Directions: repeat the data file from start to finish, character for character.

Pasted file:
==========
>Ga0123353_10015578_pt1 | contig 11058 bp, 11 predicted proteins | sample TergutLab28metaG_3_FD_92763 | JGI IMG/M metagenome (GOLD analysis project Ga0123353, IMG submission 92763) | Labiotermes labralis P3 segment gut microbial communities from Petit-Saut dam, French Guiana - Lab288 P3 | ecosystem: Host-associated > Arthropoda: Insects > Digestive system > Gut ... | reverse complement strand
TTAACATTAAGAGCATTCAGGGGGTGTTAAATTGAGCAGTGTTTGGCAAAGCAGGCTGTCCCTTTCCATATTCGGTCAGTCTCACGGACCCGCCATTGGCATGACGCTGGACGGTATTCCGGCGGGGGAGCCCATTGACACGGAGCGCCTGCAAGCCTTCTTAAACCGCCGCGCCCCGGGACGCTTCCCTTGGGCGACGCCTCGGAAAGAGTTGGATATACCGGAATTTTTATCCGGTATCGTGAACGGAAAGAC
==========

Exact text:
>Ga0123353_10015578_pt1 | contig 11058 bp, 11 predicted proteins | sample TergutLab28metaG_3_FD_92763 | JGI IMG/M metagenome (GOLD analysis project Ga0123353, IMG submission 92763) | Labiotermes labralis P3 segment gut microbial communities from Petit-Saut dam, French Guiana - Lab288 P3 | ecosystem: Host-associated > Arthropoda: Insects > Digestive system > Gut ... | reverse complement strand
TTAACATTAAGAGCATTCAGGGGGTGTTAAATTGAGCAGTGTTTGGCAAAGCAGGCTGTCCCTTTCCATATTCGGTCAGTCTCACGGACCCGCCATTGGCATGACGCTGGACGGTATTCCGGCGGGGGAGCCCATTGACACGGAGCGCCTGCAAGCCTTCTTAAACCGCCGCGCCCCGGGACGCTTCCCTTGGGCGACGCCTCGGAAAGAGTTGGATATACCGGAATTTTTATCCGGTATCGTGAACGGAAAGAC